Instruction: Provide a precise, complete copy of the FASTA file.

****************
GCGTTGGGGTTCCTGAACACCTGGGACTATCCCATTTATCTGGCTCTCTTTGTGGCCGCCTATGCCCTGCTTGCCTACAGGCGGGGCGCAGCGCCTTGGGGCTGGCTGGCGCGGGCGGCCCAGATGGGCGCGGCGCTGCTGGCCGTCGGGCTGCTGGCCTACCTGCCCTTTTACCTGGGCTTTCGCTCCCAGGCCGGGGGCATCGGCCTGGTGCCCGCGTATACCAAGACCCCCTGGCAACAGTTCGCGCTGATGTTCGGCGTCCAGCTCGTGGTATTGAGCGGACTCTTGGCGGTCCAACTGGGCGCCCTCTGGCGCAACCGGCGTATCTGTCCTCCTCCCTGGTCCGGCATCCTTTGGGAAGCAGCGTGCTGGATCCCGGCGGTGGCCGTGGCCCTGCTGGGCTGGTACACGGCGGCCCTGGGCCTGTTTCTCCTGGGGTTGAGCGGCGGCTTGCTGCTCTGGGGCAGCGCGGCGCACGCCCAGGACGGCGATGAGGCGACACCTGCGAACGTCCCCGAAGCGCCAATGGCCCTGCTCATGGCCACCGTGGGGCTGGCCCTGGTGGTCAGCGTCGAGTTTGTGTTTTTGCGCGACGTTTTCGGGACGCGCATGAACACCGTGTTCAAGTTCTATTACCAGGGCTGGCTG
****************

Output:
GCGTTGGGGTTCCTGAACACCTGGGACTATCCCATTTATCTGGCTCTCTTTGTGGCCGCCTATGCCCTGCTTGCCTACAGGCGGGGCGCAGCGCCTTGGGGCTGGCTGGCGCGGGCGGCCCAGATGGGCGCGGCGCTGCTGGCCGTCGGGCTGCTGGCCTACCTGCCCTTTTACCTGGGCTTTCGCTCCCAGGCCGGGGGCATCGGCCTGGTGCCCGCGTATACCAAGACCCCCTGGCAACAGTTCGCGCTGATGTTCGGCGTCCAGCTCGTGGTATTGAGCGGACTCTTGGCGGTCCAACTGGGCGCCCTCTGGCGCAACCGGCGTATCTGTCCTCCTCCCTGGTCCGGCATCCTTTGGGAAGCAGCGTGCTGGATCCCGGCGGTGGCCGTGGCCCTGCTGGGCTGGTACACGGCGGCCCTGGGCCTGTTTCTCCTGGGGTTGAGCGGCGGCTTGCTGCTCTGGGGCAGCGCGGCGCACGCCCAGGACGGCGATGAGGCGACACCTGCGAACGTCCCCGAAGCGCCAATGGCCCTGCTCATGGCCACCGTGGGGCTGGCCCTGGTGGTCAGCGTCGAGTTTGTGTTTTTGCGCGACGTTTTCGGGACGCGCATGAACACCGTGTTCAAGTTCTATTACCAGGGCTGGCTG